The ALDH that detoxifies the toxic acetaldehyde by breaking it down to acetic acid has a variant form, (ALDH2) which allele carries a single base mutation that renders it non-functional [50]. Among the 18 genes encoding members of the ALDH enzyme family, only ALDH2 plays a major role in oxidizing acetaldehyde in the liver [55]. Individuals expressing this non-functional variant form of ALDH2 have elevated levels of acetaldehyde upon consumption of alcohol which produces unpleasant feeling of intoxication like flushed face, headache, nausea, and a rapid heart rate. This makes alcohol consumption either repulsive to people with ALDH2 or highly intoxicated with very little quantity. [50]. Rivera-Meza et al., (2012) [56]. showed that gene carriers of fast ADH or slow ALDH, which delay the processing of acetaldehyde in the body, tend to be non alcoholics and while carriers of slow ADH or fast ALDH that favours accumulation of acetaldehyde in the system are not only alcoholics but are also at very high risk of other concomitant intrinsic health consequences of alcoholism. Thus ALDH2 is the single genetic factor that most strongly correlates with the incidence of alcoholism in humans. Genetic differences in these enzymes may help to explain why some ethnic groups have higher or lower rates of alcohol-related problems [57-61]. For example, one version of the ADH enzyme, called ADHI*2, is common in people of Chinese, Japanese, Korean descent but are in people. These enzymes protect against alcoholism [62] by metabolizing alcohol to acetaldehyde very efficiently, leading to elevated acetaldehyde levels that make drinking unpleasant [63]. Also genetic variation in CYP2E1has been identified to affect alcohol metabolism. Enhanced alcohol metabolism by CYP2E1 contributes to alcoholics’ metabolic tolerance for ethanol, thereby promoting further alcohol consumption. Genes coding for GABA receptors or associated proteins may also be critical determinants of individual differences in ethanol sensitivity [64]. Functional polymorphism in some important neurotransmitters and metabolic enzymes involve in alcohol neurotransmission processes such as serotonin transporter gene, gene encoding for the enzyme monoamine oxidase (MAO), gene encoding for the enzyme catechol-O-methyltransferase (COMT), [65] is clearly implicated in genetic basis of alcohol idiosyncrasy. MAO is an important enzyme in the metabolism of most brain neurotransmitters that affect behaviour such as dopamine, norepinephrine, and serotonin. Roland D. Ciaranello, Richard E. Boehme 1982 [66] also reported genetic control of dopamine receptors in the nigrostriatal and mesolimbic pathways in inbred mice. COMT is involved in catabolizing catecholamines such as dopamine which is the major neurotransmitter implicated in alcohol induced rewarding process [67]. It also catalyzes the O-methylation metabolism of S-adenosylmethionine to catecholamines, including the neurotransmitters dopamine, epinephrine, and norepinephrine which results in one of the major degradative pathways of the catecholamine transmitters [68]. The biochemical mechanism of these gene regulatory actions on the enzymes is on proteolysis rather than synthesis [66]. Non alcoholics have been found to have low platelet MAO activity levels than alcoholics [69-71]. Hence, genetic differences in the alcohol metabolic enzymes like mono amine oxidase and receptor genes helps to explain why some people have higher or lower rates of alcohol-related problems.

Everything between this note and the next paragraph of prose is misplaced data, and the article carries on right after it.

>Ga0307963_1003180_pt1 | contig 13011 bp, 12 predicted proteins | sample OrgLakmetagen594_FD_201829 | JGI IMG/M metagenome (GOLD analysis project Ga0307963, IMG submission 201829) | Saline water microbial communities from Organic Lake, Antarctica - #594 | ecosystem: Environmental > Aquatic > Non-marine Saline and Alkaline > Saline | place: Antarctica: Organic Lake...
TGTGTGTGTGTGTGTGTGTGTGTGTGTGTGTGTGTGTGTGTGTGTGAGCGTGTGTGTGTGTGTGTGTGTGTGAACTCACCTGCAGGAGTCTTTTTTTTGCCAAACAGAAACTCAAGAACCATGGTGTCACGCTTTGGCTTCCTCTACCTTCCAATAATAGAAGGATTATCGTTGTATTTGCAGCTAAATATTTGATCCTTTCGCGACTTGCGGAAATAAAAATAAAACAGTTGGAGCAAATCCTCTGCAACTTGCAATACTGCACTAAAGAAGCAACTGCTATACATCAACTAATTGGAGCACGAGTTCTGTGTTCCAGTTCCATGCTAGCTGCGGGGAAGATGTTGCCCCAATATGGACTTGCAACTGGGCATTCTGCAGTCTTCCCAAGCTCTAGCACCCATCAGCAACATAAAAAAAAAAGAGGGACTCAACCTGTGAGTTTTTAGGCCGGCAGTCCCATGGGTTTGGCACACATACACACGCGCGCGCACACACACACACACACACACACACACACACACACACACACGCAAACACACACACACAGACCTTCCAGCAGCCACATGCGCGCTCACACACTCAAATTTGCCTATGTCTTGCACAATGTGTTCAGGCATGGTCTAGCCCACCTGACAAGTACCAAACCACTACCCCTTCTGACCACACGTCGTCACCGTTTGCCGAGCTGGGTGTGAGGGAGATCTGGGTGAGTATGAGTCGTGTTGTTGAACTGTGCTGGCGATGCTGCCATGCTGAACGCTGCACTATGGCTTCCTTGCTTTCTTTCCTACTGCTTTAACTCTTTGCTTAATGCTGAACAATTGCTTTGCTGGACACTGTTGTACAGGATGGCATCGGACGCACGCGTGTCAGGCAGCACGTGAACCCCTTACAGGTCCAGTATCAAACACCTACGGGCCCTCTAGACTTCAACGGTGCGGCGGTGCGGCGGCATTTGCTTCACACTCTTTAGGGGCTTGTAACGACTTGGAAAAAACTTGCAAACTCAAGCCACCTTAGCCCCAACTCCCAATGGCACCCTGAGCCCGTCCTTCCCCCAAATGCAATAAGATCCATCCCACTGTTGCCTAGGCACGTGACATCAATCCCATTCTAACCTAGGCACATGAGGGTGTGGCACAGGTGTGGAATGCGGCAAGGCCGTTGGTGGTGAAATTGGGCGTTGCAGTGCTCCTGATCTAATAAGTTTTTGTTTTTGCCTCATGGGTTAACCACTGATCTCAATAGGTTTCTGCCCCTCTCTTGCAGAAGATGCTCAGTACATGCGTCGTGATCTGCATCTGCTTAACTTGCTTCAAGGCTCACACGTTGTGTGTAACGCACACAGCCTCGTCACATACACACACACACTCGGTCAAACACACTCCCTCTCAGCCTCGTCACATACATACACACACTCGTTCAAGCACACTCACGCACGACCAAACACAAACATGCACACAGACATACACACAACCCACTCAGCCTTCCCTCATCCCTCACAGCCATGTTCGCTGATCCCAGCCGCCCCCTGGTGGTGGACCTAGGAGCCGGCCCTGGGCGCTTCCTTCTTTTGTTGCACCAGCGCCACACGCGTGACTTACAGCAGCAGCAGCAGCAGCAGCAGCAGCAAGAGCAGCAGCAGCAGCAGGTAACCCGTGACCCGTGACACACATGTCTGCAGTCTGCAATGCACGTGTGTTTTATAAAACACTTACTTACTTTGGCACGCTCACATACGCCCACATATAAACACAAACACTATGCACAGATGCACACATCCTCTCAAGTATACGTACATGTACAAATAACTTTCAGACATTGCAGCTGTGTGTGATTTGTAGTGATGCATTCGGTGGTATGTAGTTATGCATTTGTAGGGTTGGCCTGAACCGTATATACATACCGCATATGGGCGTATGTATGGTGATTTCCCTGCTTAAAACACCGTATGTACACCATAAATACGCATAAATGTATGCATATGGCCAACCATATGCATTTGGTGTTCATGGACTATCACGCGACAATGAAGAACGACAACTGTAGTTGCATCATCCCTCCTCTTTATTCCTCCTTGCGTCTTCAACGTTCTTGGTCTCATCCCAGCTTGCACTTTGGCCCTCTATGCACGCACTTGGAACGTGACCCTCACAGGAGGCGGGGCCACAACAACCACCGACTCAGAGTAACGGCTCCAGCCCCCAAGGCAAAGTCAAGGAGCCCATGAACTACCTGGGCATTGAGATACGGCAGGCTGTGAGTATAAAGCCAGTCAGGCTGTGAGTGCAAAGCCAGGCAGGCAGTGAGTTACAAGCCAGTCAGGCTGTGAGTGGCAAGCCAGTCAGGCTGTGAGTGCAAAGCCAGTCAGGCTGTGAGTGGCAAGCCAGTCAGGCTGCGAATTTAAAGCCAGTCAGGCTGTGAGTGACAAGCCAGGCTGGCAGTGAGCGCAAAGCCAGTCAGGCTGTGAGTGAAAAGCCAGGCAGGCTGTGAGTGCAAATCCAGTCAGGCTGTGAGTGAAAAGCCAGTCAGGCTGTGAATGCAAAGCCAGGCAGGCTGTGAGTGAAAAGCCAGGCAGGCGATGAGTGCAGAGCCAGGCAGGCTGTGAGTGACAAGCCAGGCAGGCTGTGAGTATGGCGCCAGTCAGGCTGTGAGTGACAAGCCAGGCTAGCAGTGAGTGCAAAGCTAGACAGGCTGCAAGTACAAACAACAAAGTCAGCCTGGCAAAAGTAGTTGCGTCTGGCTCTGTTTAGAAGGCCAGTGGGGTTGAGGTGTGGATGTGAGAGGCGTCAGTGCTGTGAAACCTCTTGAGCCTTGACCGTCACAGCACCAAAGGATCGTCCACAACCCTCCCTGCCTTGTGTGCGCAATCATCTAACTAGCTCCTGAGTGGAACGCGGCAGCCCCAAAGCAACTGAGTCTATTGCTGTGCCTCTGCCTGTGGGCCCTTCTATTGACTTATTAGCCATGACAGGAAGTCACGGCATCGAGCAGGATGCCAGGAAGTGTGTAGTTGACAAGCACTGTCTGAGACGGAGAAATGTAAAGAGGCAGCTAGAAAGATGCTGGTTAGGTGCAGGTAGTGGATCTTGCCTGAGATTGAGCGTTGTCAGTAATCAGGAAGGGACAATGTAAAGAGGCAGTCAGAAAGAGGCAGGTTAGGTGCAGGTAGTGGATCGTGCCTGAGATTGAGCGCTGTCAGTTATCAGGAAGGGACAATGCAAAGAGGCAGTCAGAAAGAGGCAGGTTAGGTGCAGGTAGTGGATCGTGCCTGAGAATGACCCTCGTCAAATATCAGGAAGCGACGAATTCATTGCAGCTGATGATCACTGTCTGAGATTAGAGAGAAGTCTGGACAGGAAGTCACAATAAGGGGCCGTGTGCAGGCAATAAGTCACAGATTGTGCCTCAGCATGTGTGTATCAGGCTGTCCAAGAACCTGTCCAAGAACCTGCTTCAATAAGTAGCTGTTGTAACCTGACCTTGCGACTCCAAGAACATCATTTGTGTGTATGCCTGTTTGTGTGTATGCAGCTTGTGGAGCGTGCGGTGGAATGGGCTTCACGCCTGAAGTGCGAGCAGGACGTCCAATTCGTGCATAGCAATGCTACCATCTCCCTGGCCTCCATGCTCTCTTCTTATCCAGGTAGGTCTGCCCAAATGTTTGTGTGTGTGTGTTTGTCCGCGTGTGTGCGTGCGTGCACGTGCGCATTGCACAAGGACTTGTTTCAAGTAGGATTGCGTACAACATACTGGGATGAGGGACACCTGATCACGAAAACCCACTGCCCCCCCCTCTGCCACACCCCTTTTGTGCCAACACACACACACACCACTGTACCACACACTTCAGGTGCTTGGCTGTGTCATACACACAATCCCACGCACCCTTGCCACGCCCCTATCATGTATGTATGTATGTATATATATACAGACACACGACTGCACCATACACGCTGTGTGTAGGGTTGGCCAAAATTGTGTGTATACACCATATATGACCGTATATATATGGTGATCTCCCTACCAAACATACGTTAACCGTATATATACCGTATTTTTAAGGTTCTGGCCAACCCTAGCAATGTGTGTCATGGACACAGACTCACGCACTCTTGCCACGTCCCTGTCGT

4. Conclusion

Idiosyncratic alcohol-induced responses arise majorly due to different modes and levels of genetic variation leading to functional polymorphism in some important neurotransmitters and metabolic enzymes involve in alcohol neurotransmission pathways. It is however not without untoward intrinsic toxicity which makes alcoholism a potential trigger to a myriad of abnormal reactions in not only dose dependent pattern but with strong genetic disposition.